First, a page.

Modern art.

Apocalyptic Wallpaper: A term used to describe the work of modern artists who created and benefited from their works of art without actually committing to them. Such artists protected themselves from any form of attack or criticism by creating works that were vague and did not reveal any part of their persona. These non-committal pieces did not put forth any opposing views nor did they ask any questions as other modern artists strove to achieve. They simply existed as pigment on a surface.
The essay "Before Bed," by Helen Molesworth discusses the work of artist Robert Rauschenberg: the meaning and motivation behind his creations. By assessing his methods of creation, Molesworth arrives at the conclusion that Rauchenberg is striving, in part, to depict the disposability and monotony of daily life. He created his "Black Paintings" using an everyday object – newspaper, which according to Ernest Jones, can represent an unconscious symbol for excretion, which parallels the disposability of the paper. The physical characteristics of his work reinforce this idea. Molesworth uses Freud's theory about our unconscious drives to further explain the works. Infants are naturally curious about the pleasure derived from the inner processes of our bodies, however society dictates that these Id impulses should not be addressed. However they still exist sub-consciously. Rauchenberg combines these unconscious, childhood feelings of pleasure, that result from our Id drives, and the!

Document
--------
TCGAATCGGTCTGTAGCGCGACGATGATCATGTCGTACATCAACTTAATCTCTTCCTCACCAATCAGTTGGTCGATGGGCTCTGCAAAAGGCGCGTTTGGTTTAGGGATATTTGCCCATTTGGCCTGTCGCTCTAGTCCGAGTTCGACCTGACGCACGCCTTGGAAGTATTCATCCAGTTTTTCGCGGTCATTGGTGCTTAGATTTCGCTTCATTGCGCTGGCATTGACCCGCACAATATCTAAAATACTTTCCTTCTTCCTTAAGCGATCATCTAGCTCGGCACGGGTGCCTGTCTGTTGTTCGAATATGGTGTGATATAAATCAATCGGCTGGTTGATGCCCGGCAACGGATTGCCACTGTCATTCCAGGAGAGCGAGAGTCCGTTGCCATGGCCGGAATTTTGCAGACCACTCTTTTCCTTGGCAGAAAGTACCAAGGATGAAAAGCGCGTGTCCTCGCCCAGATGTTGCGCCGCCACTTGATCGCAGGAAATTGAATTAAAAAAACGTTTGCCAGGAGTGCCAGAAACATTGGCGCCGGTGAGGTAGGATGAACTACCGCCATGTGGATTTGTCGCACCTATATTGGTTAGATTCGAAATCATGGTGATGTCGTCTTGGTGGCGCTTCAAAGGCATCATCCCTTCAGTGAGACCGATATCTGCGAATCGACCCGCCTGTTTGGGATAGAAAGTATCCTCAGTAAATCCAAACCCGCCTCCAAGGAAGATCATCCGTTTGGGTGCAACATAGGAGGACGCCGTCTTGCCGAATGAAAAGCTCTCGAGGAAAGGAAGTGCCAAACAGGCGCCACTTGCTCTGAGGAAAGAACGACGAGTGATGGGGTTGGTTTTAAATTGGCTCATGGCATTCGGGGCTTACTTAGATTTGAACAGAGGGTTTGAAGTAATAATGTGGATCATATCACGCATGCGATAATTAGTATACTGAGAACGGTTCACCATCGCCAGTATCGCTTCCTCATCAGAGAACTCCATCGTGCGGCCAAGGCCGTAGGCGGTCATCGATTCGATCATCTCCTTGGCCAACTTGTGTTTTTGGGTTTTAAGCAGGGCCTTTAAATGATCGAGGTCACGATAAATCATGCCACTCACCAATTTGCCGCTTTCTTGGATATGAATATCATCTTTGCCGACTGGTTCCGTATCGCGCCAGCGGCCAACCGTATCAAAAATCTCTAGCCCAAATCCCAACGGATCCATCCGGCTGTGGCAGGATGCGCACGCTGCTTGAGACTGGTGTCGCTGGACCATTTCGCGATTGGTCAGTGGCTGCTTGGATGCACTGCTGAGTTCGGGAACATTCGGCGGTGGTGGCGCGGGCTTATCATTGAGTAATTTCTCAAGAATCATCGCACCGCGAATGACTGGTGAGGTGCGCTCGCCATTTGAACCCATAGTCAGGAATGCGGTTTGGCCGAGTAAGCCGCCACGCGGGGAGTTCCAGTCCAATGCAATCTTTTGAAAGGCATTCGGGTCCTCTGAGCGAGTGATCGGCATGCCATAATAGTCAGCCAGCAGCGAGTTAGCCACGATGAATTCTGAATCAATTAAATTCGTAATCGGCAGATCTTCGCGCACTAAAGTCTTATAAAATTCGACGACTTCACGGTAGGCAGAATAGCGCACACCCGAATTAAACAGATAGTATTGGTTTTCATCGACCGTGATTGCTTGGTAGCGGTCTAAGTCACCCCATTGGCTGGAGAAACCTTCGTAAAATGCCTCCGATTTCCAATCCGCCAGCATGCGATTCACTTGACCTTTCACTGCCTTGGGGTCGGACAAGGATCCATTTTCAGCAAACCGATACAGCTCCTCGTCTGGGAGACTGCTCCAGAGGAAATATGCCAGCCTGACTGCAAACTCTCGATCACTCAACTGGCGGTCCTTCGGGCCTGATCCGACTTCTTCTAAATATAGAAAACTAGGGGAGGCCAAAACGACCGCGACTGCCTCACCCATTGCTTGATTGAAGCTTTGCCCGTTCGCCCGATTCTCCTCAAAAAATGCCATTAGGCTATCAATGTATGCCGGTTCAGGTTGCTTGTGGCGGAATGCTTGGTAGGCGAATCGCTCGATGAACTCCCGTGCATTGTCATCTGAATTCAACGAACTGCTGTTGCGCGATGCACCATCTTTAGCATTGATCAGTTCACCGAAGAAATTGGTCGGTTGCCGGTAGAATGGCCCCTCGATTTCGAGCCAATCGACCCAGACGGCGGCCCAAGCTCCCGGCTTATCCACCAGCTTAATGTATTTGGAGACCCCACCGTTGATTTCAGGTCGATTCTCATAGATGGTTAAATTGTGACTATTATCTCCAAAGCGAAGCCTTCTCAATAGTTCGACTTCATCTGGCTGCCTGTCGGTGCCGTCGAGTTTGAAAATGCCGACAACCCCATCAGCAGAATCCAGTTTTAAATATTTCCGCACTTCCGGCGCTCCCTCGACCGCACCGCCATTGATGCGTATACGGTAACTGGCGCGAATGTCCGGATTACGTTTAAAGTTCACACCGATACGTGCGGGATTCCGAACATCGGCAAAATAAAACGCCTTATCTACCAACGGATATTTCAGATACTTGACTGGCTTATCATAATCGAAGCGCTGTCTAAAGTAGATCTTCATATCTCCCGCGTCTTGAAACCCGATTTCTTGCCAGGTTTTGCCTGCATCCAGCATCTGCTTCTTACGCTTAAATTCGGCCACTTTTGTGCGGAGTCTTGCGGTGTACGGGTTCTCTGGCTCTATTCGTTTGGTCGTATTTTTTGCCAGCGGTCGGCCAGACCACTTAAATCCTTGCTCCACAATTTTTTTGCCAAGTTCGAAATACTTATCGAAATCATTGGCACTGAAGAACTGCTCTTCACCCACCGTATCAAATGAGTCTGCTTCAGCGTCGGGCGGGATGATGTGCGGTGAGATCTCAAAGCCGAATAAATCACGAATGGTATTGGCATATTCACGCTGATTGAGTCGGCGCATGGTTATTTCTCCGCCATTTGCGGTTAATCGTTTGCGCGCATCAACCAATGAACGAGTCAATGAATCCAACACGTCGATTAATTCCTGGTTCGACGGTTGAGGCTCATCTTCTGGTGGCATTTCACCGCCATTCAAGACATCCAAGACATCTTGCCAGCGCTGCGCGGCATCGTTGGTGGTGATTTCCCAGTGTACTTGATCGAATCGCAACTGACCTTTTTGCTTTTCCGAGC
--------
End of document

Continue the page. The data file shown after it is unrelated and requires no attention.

adult disgust and discomfort towards these same drives in his works.
Rauchenberg's need to commit to his work resulted in him divulging valuable information about himself. This also acts as a means of self-recognition. This interest in self-disclosure and the need to get better acquainted with one's inner self is shared by other modern artists as well. Such works involve the viewer by asking questions and making subtle suggestions, wi…


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